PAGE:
Sports related skin infections position statement and guidelines
Sports Related Skin Infections Position Statement and Guidelines National Federation of State High School Association (NFHS) Sports Medicine Advisory Committee (SMAC)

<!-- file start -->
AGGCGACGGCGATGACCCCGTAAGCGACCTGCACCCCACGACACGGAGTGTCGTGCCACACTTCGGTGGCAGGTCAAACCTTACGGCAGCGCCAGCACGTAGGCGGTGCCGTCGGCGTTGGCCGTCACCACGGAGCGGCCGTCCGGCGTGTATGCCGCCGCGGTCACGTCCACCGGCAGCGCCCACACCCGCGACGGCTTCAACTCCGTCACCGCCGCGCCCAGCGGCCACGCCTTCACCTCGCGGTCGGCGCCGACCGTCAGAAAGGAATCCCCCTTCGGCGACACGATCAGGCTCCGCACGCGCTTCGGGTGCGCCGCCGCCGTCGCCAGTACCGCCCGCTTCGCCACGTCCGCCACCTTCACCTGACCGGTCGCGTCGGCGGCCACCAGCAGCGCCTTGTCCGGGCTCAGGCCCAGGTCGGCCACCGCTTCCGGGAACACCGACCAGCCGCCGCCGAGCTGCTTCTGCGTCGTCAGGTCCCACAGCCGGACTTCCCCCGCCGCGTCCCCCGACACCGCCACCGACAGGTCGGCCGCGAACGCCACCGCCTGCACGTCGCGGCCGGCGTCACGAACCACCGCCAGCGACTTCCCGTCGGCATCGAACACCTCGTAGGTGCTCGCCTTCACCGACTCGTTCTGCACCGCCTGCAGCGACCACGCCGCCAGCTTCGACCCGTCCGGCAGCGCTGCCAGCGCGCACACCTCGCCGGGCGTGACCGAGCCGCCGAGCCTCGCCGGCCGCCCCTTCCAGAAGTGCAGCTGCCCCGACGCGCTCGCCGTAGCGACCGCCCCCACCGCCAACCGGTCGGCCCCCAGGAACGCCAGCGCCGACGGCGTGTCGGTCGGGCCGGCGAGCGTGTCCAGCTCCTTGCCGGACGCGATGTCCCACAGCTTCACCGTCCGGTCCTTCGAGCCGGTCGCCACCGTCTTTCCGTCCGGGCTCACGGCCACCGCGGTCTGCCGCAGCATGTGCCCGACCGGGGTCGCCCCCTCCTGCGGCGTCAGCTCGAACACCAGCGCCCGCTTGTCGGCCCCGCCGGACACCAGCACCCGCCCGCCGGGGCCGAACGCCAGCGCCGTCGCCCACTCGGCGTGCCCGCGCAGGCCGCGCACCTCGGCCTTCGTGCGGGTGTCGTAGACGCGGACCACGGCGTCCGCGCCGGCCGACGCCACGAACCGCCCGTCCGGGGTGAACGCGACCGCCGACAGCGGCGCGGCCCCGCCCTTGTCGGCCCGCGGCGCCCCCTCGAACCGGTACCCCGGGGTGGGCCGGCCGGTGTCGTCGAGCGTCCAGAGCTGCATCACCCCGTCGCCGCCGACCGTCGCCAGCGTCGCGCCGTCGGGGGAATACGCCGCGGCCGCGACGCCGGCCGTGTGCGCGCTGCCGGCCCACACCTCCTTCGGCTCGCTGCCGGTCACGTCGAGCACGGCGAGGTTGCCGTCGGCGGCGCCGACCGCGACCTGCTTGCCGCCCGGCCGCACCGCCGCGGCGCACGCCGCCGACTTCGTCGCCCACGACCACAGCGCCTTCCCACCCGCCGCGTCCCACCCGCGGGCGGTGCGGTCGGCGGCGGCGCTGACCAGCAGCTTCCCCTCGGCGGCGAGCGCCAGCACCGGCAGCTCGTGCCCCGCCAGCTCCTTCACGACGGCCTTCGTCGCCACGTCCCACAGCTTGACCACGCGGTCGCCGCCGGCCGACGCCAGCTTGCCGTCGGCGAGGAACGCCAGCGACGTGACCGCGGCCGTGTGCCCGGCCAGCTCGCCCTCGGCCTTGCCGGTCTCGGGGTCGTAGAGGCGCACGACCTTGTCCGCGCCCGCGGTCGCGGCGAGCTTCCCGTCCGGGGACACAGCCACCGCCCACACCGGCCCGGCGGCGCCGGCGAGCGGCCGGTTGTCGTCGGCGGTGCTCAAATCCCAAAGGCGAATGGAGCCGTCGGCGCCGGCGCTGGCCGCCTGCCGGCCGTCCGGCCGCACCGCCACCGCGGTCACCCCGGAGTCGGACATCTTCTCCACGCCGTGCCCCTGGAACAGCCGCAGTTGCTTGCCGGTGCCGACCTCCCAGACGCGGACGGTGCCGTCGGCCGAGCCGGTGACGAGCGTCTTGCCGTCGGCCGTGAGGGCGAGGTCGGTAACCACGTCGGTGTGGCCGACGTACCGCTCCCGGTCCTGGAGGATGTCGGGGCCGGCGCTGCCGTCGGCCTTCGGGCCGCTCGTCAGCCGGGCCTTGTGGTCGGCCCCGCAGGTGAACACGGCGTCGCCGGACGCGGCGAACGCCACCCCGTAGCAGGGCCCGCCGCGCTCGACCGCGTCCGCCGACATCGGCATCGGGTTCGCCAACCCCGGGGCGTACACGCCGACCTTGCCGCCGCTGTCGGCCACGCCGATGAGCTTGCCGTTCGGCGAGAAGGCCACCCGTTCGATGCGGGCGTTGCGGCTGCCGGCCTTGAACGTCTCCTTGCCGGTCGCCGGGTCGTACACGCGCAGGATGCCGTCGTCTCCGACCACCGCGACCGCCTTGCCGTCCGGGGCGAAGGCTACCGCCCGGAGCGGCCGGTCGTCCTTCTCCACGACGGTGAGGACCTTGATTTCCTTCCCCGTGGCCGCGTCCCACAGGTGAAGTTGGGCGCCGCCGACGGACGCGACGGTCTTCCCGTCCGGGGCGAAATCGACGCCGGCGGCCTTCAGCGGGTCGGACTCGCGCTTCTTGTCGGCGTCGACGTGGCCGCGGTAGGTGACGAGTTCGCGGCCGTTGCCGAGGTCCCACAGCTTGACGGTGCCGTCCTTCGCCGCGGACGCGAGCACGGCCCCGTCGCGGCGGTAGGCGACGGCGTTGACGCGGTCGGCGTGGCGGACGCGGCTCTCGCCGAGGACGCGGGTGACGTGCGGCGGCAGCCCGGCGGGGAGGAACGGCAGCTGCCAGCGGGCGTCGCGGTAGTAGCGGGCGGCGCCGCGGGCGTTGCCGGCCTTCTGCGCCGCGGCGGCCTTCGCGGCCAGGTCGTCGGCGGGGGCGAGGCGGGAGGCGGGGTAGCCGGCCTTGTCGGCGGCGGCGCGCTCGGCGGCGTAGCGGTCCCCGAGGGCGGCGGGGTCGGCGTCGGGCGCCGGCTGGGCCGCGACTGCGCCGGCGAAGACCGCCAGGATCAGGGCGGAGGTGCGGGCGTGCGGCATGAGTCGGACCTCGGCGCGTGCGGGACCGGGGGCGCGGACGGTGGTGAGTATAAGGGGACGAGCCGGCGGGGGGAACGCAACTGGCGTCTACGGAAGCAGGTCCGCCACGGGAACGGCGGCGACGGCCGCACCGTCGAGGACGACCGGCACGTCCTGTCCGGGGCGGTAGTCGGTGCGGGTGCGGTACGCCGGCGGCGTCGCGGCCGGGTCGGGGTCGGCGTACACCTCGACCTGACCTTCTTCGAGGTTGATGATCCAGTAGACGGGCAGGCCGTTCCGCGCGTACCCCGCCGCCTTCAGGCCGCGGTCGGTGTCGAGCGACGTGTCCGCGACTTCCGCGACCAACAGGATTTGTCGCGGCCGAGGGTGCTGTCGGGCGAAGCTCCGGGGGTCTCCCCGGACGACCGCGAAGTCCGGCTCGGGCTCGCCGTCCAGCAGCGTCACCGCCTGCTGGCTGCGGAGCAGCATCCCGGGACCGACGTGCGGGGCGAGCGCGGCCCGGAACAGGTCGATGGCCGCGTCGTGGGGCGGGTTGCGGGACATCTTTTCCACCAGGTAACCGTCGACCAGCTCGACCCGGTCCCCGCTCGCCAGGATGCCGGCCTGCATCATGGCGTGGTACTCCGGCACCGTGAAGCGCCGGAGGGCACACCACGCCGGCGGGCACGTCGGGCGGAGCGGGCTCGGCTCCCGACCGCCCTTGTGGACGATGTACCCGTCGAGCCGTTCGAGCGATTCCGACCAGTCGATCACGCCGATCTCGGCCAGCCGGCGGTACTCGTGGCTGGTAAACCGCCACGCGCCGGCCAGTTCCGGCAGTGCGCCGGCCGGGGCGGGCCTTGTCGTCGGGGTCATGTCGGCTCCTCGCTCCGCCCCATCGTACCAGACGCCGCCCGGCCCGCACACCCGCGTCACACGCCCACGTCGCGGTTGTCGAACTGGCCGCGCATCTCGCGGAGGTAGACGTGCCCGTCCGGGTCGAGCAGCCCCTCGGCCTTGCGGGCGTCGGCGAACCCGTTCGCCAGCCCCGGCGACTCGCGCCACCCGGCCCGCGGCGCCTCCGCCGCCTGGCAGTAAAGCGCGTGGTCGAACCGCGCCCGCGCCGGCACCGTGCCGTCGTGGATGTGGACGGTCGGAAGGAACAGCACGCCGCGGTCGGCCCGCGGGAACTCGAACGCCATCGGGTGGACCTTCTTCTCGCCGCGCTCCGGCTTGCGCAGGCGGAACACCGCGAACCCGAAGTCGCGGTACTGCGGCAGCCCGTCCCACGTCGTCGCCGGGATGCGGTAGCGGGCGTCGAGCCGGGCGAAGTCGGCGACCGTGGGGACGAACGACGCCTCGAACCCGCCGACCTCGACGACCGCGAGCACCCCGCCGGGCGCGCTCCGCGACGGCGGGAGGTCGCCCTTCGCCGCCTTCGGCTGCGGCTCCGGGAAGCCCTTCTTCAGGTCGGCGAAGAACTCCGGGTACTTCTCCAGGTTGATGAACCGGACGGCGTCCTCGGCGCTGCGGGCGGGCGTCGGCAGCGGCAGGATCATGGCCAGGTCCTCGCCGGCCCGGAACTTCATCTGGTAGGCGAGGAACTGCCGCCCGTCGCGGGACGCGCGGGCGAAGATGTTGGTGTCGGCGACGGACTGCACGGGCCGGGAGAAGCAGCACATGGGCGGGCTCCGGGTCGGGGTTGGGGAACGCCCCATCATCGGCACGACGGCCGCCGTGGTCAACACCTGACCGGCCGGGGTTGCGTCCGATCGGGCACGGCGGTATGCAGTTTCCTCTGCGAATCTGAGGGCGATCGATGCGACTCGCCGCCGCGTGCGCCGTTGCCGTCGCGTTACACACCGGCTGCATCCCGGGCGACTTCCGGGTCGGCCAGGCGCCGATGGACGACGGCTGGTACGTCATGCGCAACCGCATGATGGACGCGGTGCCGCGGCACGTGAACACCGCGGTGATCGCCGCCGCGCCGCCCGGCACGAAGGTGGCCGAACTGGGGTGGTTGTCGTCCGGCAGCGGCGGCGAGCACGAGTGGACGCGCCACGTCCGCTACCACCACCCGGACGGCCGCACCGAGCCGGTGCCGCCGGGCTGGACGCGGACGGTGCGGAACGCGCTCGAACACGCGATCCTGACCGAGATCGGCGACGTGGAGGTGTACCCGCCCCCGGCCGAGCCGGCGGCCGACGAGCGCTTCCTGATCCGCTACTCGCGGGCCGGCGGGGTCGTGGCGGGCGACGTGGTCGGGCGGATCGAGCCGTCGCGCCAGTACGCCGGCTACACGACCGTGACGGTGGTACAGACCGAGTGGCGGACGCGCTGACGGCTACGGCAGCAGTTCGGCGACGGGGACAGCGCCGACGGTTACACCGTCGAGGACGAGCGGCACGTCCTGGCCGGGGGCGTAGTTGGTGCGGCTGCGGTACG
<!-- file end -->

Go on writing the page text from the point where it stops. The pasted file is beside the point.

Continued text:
Skin-related infections in both the community setting and the sports environment have increased considerably over the past several years. While the majority of these infections are transmitted through skin-to-skin contact, a significant number are due to shared equipment, towels, or poor hygiene in general. The NFHS Sports Medicine Advisory Committee (SMAC) has put forth general guidelines for the prevention of the spread of theses diseases (See NFHS General Guidelines for Sports Hygiene, Skin Infections and Communicable Diseases). The NFHS SMAC recognizes that even if these guidelines are strictly adhered to, skin infections will continue to occur given the nature of certain sports. For example, the risk of transmission is much higher in sports with a great deal of direct skin-to-skin contact such as football and wrestling. Therefore, the NFHS SMAC has developed specific guidelines for the skin infections most commonly encountered in sports. The guidelines set forth follow the principles of Universal Precautions and err in favor of protecting participants in situations where skin-to- skin contact may occur. Consideration may be given to the particular sport regarding risk of transmission, but these rules must be strictly adhered to in sports such as wrestling, football, and basketball where skin to skin contact is frequent and unavoidable. Ringworm, Tinea Corporis These fungal lesions are due to dermatophytes. As they are easily transmissible the athlete should be treated with an oral or topical antifungal medication for a minimum of 72 hours prior to participation. Once the lesion is considered to be no longer contagious it may be covered with a bio occlusive dressing. Impetigo, Folliculitis, Carbuncle and Furuncle While these infections may be secondary to a variety of bacteria, they should all be treated as Methicillin-Resistant Staphylcoccus aureus (MRSA) infections. The athlete should be removed from practices and competition and treated with oral antibiotics. Return to contact practices and competition may occur after 72 hours of treatment providing the infection is resolving.